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Architecturally the Nichols-Overing House, circa 1730, is built on what is often referred to as the ¾ house plan. Formal 18th century house builders strongly preferred a symmetrical plan with an equal number of windows on either side of the main entrance. Despite the fact that the Overing House is one of the grandest and most formal in the NRF collections, this rural house does not have the full balanced façade that would truly place it in the top rank of high-style houses of its period. It is best described as a 2nd period (1725-1750) house. The scale inside and out is akin to the Hunter House in Newport. The main features are its gambrel roof, interior chimney, high ceilings, excellent woodwork, and a comfortable stair hall. Mr. Overing’s rather grand country house is an interesting counterpoint to the more common and modest house of Mr. Sweet’s on the southern part of the property.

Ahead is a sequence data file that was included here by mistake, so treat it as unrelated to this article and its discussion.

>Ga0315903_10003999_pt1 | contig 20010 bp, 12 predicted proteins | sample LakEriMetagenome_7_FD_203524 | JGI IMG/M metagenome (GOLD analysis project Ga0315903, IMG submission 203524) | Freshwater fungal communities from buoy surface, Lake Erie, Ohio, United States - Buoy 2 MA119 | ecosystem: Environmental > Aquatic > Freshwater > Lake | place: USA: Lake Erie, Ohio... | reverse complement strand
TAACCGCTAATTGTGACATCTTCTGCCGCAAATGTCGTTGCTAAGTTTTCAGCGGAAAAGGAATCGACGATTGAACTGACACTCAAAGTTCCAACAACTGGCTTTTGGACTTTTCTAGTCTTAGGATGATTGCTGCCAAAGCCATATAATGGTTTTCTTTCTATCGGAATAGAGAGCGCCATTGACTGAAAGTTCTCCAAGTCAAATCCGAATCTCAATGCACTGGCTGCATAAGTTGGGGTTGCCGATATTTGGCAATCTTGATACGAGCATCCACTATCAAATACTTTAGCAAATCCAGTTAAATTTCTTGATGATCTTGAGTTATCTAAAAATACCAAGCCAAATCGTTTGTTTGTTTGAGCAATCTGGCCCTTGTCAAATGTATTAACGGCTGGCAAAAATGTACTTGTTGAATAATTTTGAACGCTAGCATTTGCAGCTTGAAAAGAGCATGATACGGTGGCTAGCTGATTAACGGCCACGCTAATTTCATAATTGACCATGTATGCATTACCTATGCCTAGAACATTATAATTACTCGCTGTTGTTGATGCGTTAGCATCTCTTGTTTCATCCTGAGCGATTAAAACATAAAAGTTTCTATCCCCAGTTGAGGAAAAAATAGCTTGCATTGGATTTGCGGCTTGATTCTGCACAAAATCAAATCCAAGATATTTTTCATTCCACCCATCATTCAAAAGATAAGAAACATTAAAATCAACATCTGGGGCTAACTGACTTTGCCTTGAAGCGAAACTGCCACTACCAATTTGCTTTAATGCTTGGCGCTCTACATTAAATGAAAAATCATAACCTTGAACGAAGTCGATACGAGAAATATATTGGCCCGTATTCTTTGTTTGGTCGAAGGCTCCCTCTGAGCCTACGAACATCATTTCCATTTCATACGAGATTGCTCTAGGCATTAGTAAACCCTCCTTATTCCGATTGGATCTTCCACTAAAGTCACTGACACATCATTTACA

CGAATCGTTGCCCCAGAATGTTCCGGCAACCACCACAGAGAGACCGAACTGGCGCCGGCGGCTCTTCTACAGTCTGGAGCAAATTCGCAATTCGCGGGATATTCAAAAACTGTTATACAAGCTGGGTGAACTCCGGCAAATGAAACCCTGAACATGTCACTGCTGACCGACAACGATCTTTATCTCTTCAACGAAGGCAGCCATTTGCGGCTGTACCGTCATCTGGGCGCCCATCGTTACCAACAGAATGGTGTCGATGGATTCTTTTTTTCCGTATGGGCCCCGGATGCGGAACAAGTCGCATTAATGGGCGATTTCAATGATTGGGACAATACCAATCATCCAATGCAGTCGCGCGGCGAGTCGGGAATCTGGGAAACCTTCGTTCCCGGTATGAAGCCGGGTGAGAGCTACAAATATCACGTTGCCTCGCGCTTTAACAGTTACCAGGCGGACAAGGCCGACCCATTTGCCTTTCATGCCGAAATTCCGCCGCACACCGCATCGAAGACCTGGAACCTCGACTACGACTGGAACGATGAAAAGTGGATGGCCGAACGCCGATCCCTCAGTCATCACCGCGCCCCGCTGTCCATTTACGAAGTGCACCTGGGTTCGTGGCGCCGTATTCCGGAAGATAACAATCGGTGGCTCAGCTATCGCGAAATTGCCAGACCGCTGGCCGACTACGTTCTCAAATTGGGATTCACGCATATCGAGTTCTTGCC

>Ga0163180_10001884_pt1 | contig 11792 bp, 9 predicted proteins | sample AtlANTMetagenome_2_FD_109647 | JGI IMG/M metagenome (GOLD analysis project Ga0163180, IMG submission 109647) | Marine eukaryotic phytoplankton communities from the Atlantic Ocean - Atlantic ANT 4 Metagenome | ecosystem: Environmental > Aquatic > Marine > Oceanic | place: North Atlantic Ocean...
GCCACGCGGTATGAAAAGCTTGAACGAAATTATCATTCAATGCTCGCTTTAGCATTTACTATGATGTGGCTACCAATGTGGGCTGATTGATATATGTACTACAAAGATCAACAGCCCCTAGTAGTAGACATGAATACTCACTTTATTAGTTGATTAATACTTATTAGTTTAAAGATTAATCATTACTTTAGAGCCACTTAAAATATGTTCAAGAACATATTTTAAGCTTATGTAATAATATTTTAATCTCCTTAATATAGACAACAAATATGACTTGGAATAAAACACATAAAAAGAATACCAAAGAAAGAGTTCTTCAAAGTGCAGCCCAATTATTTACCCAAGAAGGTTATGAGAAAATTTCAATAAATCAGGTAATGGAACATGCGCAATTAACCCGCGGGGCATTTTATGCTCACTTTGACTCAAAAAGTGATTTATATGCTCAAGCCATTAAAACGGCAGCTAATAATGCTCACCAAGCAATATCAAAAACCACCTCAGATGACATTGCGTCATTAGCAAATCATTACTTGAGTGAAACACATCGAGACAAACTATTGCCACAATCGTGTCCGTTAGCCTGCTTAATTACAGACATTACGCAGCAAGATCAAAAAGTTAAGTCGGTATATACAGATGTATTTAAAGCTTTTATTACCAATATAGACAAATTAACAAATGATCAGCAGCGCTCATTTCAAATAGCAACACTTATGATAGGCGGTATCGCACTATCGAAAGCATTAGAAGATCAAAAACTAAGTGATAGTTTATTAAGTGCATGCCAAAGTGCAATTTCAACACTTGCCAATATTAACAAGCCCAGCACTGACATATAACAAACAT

British General Richard Prescott made Mr. Overing's house his country headquarters during the British occupation of Newport during the American Revolution. It was from here that he was captured by Patriot commander Lt. Col. William Barton in an embarrassing night time raid. General Prescott was caught in only his night shirt and the patriot forces refused to allow him to dress before returning to their boats in Narragansett Bay. This story soon spread and earned General Prescott the nickname the Barefoot General. Eventually the local people began to refer to the Overing farm as Prescott Farm, an homage to this early Patriot victory.

Preservation property detailimage

Photo of the house before restoration.

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